Recently, several reports with a strong focus on compact, nonstationary optical atomic clocks have been published, including accounts of in-field deployment of these devices for demonstrations of chronometric levelling in different types of environments. We review recent progress in this research area, comprising compact and transportable neutral atom and single-ion optical atomic clocks. The identified transportable optical clocks strive for low volume, weight and power consumption while exceeding standard microwave atomic clocks in fractional frequency instability and systematic uncertainty. Some transportable clock projects additionally address requirements for metrology or serve the joint technology development between industrial and academic stakeholders. Based on the reviewed reports on nonstationary optical atomic clocks, we suggest definitions for transportable, portable and mobile optical atomic clocks. We conclude our article with an overview of possible future directions for developments of optical clock technology.
Funding source: UK Quantum Technology Hub Sensors and Timing
Award Identifier / Grant number: EP/T001046/1
Funding source: European Union
Award Identifier / Grant number: 820404
About the authors
Dr. Markus Gellesch is an experimental physicist. Currently, he is working on transportable lattice clocks as part of the EU quantum flagship project iqClock. Markus also has a strong interest in outreach work and has recently collaborated with a local artist to realise a comic booklet on the theme of optical atomic clocks. (https://quantumclocks.the-comic.org/)
Dr. Jonathan Jones is an early stage researcher with a focus on developing cold atoms and optical clock technology for application in the real world. He has published work on ion trapping, optical clocks, quantum metrology and time variation of fundamental constants. Currently he is leading the group’s work on optical cavities in addition to working on transportable lattice clocks as part of the EU quantum flagship programme “iqClock”.
Richard Barron joined the group during his master’s project in 2016 and has carried on through to a PhD, working mostly on the production of atoms to load into a MOT. Currently on the iqClock project.
Dr. Alok Singh is an experimental Optical and Atomic Physicist and he works at precision hyperfine frequency measurements, coherent population trapping/oscillation, Bose-Fermi mixture, dipole-dipole/quadrupole Forster resonance transitions in Rydberg atoms and cold atoms for atomic clock. He has published on the impact of cold atoms, precision frequency measurements and coherent population trapping/oscillation. His recent research focuses on atomic optical lattice clock using Sr atoms with Miniature Optical Lattice Clock project and iqClock-Integrated Quantum Clock project.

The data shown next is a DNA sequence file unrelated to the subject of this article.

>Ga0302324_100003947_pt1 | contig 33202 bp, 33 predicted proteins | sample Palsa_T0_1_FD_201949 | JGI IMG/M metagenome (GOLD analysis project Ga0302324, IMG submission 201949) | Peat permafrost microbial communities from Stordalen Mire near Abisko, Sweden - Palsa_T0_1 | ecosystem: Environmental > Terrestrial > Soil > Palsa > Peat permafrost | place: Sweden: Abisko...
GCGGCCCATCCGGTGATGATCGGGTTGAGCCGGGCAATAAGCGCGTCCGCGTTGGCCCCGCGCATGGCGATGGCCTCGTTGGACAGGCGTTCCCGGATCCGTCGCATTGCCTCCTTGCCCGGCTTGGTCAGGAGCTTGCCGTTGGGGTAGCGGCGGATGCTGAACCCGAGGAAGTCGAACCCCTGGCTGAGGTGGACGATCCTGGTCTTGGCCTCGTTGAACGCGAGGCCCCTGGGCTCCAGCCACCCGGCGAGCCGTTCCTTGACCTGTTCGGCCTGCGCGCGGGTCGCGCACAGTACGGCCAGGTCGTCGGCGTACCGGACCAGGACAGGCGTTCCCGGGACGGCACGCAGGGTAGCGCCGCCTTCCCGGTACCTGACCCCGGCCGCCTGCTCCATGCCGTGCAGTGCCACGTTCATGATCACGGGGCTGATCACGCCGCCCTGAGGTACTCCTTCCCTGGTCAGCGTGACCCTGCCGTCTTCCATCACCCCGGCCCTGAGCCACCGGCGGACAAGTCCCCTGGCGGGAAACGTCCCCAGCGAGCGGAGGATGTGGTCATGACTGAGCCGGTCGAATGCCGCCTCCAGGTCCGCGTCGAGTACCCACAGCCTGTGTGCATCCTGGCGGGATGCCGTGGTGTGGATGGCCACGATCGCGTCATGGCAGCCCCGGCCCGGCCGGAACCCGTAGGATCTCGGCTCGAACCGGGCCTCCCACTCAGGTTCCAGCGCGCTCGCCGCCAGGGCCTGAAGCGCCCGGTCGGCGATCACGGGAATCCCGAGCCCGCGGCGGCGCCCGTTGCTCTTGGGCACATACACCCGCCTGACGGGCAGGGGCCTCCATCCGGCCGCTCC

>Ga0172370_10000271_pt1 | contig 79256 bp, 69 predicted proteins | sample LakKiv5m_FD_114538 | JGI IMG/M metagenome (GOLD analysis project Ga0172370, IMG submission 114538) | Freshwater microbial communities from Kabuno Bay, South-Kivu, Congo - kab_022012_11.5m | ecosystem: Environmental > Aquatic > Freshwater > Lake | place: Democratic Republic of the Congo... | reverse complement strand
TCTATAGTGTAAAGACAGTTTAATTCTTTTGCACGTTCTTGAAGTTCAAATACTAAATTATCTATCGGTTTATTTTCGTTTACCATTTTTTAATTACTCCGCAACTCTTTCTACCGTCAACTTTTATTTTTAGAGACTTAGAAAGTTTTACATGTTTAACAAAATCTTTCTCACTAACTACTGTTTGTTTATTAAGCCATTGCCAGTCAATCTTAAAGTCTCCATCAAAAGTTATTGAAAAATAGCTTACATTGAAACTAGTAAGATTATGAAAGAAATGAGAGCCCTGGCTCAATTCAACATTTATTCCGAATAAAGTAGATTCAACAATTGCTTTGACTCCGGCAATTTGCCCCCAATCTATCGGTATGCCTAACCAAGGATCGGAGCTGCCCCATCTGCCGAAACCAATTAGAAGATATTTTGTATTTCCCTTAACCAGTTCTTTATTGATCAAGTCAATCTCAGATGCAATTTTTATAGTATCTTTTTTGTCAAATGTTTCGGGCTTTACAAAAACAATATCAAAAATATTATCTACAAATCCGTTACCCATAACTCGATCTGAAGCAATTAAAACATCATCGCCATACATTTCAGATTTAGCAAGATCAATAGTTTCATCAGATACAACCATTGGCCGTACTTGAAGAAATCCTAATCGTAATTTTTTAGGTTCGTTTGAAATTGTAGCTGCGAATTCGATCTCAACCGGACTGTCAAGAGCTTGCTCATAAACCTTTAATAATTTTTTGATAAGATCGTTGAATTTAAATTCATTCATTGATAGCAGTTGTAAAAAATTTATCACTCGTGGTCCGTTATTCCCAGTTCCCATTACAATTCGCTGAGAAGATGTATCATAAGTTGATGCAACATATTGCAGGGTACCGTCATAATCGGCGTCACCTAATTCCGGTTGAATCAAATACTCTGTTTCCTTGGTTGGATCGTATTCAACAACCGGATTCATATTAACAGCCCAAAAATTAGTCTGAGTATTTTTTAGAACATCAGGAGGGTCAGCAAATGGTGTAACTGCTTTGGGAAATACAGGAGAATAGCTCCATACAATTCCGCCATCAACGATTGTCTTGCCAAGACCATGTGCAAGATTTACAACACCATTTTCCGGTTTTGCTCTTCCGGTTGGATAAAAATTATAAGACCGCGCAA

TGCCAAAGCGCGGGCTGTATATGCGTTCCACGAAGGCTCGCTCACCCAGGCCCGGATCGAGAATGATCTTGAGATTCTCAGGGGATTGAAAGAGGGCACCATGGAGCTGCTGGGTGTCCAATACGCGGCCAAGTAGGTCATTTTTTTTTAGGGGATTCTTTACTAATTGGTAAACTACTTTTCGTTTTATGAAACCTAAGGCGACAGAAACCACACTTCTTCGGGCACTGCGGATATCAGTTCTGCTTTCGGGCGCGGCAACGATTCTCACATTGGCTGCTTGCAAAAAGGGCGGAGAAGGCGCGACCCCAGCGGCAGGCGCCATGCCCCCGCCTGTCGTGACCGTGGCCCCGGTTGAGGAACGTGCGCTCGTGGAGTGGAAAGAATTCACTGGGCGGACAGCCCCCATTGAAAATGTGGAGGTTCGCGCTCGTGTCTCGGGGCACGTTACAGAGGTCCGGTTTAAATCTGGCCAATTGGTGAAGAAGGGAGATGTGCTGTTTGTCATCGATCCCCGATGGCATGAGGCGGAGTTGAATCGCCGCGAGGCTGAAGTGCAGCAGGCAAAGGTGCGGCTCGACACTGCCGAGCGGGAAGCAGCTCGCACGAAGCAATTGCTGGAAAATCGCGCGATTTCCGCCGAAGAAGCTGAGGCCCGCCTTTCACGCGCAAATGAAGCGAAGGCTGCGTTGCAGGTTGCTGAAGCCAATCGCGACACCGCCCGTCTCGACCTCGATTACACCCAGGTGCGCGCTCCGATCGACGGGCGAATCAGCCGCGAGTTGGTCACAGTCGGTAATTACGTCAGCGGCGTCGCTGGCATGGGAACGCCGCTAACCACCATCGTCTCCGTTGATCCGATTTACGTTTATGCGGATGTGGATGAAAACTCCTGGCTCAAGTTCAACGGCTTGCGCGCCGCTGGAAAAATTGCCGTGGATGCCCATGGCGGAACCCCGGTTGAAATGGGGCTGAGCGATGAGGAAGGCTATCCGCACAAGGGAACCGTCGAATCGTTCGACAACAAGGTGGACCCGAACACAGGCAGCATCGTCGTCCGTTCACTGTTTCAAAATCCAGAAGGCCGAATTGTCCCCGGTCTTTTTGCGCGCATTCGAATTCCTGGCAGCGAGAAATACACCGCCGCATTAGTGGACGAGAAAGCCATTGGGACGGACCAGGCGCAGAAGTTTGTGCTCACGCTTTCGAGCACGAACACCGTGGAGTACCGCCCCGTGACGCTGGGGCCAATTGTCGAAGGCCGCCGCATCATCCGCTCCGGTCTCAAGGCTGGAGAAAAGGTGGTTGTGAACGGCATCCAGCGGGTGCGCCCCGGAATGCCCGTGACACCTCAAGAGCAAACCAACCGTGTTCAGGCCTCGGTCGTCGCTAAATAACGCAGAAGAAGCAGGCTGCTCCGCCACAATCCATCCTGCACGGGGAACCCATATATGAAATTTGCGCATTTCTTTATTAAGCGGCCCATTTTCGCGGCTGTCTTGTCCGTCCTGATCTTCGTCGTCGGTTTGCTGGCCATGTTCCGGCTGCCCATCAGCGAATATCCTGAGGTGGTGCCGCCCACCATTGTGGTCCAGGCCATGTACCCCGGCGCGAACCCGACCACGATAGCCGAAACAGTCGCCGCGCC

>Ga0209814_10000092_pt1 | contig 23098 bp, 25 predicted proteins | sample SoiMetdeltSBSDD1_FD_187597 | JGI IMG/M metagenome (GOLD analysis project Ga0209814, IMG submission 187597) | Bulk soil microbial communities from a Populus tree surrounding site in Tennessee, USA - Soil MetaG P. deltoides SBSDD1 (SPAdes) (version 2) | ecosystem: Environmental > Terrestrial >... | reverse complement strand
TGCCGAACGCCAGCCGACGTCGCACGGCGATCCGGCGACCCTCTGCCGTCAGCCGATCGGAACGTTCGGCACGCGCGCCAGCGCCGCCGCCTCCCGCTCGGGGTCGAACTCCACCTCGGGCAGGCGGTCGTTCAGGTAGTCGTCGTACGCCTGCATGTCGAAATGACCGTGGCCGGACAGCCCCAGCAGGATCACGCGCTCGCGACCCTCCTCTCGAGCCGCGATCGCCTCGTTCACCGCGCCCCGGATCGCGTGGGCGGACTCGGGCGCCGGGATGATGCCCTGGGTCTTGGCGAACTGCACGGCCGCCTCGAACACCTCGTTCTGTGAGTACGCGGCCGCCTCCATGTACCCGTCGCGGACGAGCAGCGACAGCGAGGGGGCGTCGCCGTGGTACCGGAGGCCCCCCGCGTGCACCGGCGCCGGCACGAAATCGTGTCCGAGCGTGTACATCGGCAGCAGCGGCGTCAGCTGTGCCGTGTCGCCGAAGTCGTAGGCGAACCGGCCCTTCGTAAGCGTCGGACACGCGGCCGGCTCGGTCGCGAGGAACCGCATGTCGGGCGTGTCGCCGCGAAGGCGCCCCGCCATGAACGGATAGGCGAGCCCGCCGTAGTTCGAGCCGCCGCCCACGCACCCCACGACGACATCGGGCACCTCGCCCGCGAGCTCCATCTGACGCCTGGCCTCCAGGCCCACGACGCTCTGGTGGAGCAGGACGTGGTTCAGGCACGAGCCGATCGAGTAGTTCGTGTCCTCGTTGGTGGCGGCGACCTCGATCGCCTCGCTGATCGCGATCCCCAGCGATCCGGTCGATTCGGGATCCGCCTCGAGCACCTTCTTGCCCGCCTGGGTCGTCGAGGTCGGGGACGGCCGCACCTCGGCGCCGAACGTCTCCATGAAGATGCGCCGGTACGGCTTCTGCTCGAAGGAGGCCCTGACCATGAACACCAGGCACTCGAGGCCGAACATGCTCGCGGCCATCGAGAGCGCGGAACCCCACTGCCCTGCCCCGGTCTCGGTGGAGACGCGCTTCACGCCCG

Dr. Qiushuo Sun is a knowledge exchange fellow at the Centre for Innovation in Advanced Measurement in Manufacturing (CIAMM) at the University of Birmingham. She joined the group in September 2019 and has been working on the high-finesse optical cavities and the lasers for the optical clocks. She also helps support local SMEs in Research and Development in state–of–the–art optical technologies and instruments.
Professor Kai Bongs is a Principle Investigator at the UK Quantum Technology Hub Sensors and Timing, where he helps to drive the translation of gravity sensors and ultraprecise clocks into technology and applications across a diverse number of different sectors. Professor Bongs is also College Director of Innovation at the University of Birmingham. He is a Royal Society Wolfson Research Merit Fellow, as well as a Fellow of the Institute of Physics and the Institution of Engineering and Technology.
Dr. Yeshpal Singh is a senior lecturer at the University of Birmingham and leads the cold atoms based Sr group. His main research interests are translation of quantum concepts to quantum technology, quantum metrology and precision measurements, Bose–Einstein condensates in microgravity, ultracold Bosons, degenerate Fermi gases and quantum phase transitions, and ultracold molecules and quantum state engineering.
The authors are grateful for receiving funding from the European Union’s Horizon 2020 research and innovation programme under grant agreement No 820404 (iqClock project) and acknowledge the fruitful joint work with partners from the iqClock Consortium. We further recognise sponsorship from the UK Quantum Technology Hub Sensors and Timing (grant EP/T001046/1).
Author contribution: MG and YS wrote the manuscript with contributions from JJ, AS, QS, RB, and KB. All authors are involved with the iqClock project for realising a transportable optical lattice clock demonstrator. All authors have reviewed and approved the manuscript.
Research funding: The authors are grateful for receiving funding from the European Union’s Horizon 2020 research and innovation programme under grant agreement No 820404 (iqClock project) and acknowledge the fruitful joint work with partners from the iqClock Consortium. We further recognise sponsorship from the Quantum Hub for Sensors and Metrology (EPSRC funding within grant EP/M013294/1).
Conflict of interest statement: The authors declare no conflicts of interest regarding this article.
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